How the world's largest company jumped into healthcare

Walmart, the world's largest company by annual revenue, has embraced a new frontier in recent years: healthcare.

What started as a low-cost retailer has expanded to become one of the largest chains in the world, with a reach encompassing groceries, automotive repair centers, pharmacy services and even healthcare delivery. But this did not happen overnight. 

In 2014, Walmart opened its first five primary care clinics in rural Texas and South Carolina markets, and the retail behemoth said it would open more of its own primary clinics before the end of that year and expand its care offerings within seven years. The company partnered with primary care chain QuadMed to staff its soon-to-open locations. 

That year was just the beginning of the company's foray into healthcare. 

By 2017, Walmart had launched its discount prescription program, which was found to typically be more affordable than Medicare for consumers.

In 2018, the company partnered with consumer health and hygiene company RB to launch a telehealth initiative in which customers who purchase RB products — including Mucinex, Delsym and Airborne — from Walmart were offered a free telehealth medical consultation with a physician. And the company did not stop there: its board approved a plan to open 4,000 freestanding primary care clinics by 2029.

The next year, the company opened its inaugural freestanding health center with a newly dubbed business arm: Walmart Health. The 10,000-square-foot clinic in Dallas, Ga., offered services ranging from primary care to labs to dental in one facility. 

In 2020, Walmart expanded the benefits available through its telehealth program, which offers $4 virtual care visits via Doctor on Demand's platform. It also entered into a partnership with insurance giant Humana and Quest Diagnostics to expand COVID-19 testing for its members. It also debuted Walmart Insurance Services, which provides Medicare products, including Part D, Medicare Advantage and Medicare Supplement plans through payers including Humana, UnitedHealthcare, Anthem Blue Cross Blue Shield, Amerigroup, Simply Health, WellCare, Clover Health and Arkansas Blue Cross and Blue Shield. 

By 2021, Walmart Health operated 20 standalone healthcare centers across Arkansas, Florida, Illinois and Georgia. The company's heir, Alice Walton, announced plans to finance and build a medical school in northwest Arkansas, what would eventually become the Alice L. Walton Medical School in Bentonville. The company also launched a prescription drug saving program, Walmart+ Rx, which offers discounts of up to 85% on commonly prescribed drugs, including heart health, mental health, allergy and diabetes drugs, and acquired MeMD, a multispecialty telehealth provider, jumping into telehealth services.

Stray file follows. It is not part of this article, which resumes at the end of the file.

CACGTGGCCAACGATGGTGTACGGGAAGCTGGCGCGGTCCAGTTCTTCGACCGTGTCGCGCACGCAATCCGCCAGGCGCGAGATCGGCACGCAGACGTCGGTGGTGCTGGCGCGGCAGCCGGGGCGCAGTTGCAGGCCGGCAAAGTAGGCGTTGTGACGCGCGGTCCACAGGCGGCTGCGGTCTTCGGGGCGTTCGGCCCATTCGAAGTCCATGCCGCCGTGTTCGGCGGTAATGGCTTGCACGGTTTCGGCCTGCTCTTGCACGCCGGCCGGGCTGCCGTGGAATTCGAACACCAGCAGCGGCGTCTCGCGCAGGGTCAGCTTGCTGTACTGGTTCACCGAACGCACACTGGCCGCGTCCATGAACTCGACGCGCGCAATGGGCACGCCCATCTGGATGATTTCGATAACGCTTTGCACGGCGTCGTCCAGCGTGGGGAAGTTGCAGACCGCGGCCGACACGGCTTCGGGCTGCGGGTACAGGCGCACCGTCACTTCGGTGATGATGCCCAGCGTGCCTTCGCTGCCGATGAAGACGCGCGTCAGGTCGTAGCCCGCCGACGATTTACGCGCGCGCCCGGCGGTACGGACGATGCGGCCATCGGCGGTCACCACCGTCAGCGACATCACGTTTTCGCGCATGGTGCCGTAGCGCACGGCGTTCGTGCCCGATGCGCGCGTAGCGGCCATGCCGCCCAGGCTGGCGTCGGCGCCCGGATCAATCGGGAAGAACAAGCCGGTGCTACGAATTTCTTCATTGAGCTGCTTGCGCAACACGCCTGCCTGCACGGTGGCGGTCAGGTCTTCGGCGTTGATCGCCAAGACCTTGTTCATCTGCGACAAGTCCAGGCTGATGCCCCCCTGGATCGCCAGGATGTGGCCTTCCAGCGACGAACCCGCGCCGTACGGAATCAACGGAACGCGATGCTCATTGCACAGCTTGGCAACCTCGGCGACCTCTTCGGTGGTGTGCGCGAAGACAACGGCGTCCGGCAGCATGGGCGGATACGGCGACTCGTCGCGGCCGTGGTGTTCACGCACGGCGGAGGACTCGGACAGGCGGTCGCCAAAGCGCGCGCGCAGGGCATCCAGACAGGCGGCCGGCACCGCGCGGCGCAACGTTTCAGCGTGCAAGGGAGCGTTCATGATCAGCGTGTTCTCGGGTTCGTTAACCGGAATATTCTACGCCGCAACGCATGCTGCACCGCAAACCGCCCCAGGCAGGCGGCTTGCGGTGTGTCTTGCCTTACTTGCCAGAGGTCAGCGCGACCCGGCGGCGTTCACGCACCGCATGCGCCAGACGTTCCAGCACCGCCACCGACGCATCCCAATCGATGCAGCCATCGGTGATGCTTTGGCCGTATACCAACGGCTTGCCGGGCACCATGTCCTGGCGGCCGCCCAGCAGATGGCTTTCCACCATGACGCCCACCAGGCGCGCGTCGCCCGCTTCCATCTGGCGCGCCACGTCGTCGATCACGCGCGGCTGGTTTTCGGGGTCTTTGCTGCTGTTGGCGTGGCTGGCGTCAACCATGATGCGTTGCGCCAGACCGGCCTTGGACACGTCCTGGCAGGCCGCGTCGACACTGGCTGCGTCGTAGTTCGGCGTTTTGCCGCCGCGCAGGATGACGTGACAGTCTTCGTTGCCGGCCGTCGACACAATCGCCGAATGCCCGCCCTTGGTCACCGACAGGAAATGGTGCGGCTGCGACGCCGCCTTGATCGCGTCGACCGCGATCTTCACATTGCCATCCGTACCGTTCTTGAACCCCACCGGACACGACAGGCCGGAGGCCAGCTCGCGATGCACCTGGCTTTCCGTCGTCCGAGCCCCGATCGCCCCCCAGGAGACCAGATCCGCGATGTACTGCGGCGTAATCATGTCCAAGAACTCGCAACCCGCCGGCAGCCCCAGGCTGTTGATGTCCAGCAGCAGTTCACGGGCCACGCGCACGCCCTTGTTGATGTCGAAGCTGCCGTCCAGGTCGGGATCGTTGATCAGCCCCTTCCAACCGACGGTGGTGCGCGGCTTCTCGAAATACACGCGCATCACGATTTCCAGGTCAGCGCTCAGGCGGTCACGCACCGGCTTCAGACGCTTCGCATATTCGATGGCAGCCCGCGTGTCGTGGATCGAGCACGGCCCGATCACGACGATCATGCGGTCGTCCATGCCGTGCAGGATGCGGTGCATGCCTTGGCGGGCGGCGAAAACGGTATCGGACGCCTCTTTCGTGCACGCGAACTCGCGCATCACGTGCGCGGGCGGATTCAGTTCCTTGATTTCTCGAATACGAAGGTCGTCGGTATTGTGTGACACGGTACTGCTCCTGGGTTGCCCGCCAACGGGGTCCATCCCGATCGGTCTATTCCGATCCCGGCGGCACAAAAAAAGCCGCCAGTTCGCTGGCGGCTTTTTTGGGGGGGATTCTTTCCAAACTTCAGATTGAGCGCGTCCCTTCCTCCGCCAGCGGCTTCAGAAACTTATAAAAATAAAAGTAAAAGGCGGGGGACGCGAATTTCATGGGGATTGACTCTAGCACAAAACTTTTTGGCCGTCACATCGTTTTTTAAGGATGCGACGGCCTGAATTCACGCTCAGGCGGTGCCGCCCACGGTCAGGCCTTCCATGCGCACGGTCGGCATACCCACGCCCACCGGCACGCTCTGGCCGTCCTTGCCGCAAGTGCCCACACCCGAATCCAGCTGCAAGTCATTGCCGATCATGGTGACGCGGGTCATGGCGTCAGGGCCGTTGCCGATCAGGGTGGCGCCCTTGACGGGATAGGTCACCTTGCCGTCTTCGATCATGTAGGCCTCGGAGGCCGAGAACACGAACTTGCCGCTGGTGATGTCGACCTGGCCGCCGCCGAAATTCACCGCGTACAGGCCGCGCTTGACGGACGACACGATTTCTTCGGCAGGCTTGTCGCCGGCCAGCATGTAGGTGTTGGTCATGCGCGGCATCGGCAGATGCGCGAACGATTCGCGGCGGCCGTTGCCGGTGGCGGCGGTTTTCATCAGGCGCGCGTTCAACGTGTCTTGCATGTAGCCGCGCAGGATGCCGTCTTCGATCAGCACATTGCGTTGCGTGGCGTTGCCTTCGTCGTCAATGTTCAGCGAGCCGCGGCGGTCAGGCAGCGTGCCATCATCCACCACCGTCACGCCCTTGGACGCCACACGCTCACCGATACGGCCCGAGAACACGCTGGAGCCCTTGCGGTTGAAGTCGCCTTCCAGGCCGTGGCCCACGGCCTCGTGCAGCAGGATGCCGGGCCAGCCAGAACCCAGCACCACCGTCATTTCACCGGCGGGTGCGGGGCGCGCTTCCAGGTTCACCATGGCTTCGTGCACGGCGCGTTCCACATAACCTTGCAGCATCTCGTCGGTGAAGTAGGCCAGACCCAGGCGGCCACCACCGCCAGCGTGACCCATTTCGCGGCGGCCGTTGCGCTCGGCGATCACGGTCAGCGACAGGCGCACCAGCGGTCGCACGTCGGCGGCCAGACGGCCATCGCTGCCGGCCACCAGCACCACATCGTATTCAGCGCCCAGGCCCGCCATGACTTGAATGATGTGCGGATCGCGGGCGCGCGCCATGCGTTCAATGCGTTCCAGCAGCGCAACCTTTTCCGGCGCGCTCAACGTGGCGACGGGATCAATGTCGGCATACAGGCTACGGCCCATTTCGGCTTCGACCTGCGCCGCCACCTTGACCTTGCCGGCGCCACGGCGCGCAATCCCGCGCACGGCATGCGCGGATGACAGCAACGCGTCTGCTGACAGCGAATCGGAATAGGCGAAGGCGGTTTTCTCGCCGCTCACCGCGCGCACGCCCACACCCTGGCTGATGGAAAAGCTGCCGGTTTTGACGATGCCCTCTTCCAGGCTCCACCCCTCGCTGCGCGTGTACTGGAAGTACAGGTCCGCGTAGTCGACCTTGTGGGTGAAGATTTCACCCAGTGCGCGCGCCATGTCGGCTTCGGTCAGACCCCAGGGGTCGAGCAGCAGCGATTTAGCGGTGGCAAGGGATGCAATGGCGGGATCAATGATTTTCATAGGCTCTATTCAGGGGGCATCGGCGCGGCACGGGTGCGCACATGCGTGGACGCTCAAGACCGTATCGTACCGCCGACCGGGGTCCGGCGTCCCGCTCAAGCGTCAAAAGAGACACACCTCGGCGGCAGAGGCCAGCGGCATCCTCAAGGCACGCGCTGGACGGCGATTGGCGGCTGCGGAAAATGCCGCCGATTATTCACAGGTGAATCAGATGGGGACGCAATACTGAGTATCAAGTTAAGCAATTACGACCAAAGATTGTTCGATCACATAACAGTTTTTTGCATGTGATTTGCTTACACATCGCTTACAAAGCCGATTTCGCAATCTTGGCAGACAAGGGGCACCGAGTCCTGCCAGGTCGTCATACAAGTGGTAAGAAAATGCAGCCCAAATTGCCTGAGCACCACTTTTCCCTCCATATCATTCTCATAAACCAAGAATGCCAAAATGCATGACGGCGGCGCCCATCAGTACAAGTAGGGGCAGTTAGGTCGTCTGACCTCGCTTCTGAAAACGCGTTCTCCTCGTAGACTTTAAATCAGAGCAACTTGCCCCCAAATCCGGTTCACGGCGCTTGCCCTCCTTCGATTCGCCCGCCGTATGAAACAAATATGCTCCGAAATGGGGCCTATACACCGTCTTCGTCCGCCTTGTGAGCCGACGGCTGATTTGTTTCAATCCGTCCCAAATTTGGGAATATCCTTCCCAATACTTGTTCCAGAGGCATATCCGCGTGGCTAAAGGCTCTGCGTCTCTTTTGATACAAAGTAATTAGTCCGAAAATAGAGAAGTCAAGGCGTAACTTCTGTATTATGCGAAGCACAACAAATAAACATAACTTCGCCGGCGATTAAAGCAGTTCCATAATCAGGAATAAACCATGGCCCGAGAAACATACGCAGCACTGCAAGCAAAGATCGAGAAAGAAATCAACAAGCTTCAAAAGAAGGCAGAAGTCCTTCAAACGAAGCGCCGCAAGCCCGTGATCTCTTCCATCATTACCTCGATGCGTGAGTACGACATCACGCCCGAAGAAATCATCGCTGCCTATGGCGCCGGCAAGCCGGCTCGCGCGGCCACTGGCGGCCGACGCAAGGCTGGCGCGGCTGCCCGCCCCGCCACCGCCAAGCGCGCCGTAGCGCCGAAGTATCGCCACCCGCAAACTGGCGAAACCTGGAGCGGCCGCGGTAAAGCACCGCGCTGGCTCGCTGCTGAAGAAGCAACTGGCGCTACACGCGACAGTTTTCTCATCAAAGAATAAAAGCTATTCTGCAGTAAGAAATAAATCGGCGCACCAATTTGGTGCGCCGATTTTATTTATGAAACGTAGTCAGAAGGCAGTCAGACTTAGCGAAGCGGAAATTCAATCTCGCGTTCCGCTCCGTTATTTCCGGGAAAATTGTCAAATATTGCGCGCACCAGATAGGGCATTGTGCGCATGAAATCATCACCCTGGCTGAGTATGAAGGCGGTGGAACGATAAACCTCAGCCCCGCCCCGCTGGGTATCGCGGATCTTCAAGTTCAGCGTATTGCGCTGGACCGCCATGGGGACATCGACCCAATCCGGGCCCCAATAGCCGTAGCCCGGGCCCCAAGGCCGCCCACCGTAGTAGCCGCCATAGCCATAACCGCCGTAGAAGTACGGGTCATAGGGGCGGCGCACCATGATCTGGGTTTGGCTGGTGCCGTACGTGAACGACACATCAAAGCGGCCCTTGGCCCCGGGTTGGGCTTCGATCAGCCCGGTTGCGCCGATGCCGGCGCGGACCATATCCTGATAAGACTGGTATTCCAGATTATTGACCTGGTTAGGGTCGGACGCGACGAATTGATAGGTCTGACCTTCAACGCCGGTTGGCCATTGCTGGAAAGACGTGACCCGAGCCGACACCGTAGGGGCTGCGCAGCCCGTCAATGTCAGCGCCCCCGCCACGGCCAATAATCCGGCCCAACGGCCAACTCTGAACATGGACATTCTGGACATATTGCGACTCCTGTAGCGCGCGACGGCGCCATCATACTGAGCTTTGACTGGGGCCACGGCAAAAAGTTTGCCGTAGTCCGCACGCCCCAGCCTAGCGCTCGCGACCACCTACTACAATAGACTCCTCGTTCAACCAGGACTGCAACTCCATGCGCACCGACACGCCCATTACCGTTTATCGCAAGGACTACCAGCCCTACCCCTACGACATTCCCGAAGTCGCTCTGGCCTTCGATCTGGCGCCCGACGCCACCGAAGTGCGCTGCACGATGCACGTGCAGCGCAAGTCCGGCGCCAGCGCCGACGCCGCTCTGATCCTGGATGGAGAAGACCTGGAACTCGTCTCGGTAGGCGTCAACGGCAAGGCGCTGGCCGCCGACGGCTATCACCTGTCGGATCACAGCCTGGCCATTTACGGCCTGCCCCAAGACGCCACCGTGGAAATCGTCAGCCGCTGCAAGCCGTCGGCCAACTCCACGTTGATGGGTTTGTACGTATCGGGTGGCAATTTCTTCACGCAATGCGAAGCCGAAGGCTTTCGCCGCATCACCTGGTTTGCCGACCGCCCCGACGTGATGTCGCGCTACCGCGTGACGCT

In 2022, the company launched a medical research institute designed to improve the diversity of clinical trials on treatments for chronic conditions and include members of underserved communities in treatment and opened five new clinics in Florida. The clinics provide primary care, labs, X-rays, behavioral health, dental, optical and hearing services.

Ms. Walton's foundation also partnered with Fayetteville, Ark.-based Washington Regional Medical System to build a new healthcare system to serve Northwest Arkansas.

In 2023, the company launched in-store mammogram services, formed a three-year partnership with CareSource aiming to reduce healthcare disparities and provide resources to underserved populations. Walmart also established a partnership with UnitedHealth Group's Optum to enhance value-based care offerings at 15 of Walmart Helath clinics in Florida and Georgia, with plans to expand further in the future, according to a Sept. 7, 2022 news release from the company. 

In the five years since opening its first standalone clinic, the company has piloted 48 additional clinics across Arkansas, Florida, Georgia, Illinois and Texas and formed a care coordination agreement with Orlando (Fla.) Health — its first health system partner. 

Looking ahead, Walmart plans to have a total of 70 clinics — including locations in Arizona and Missouri — by the end of 2024 and is eyeing other health system partnerships and care expansion opportunities. 

"We're on a journey to transform health care, connecting more people to the right care at the right time — at a cost that makes sense," Walmart CEO Doug McMillon said in the release. 

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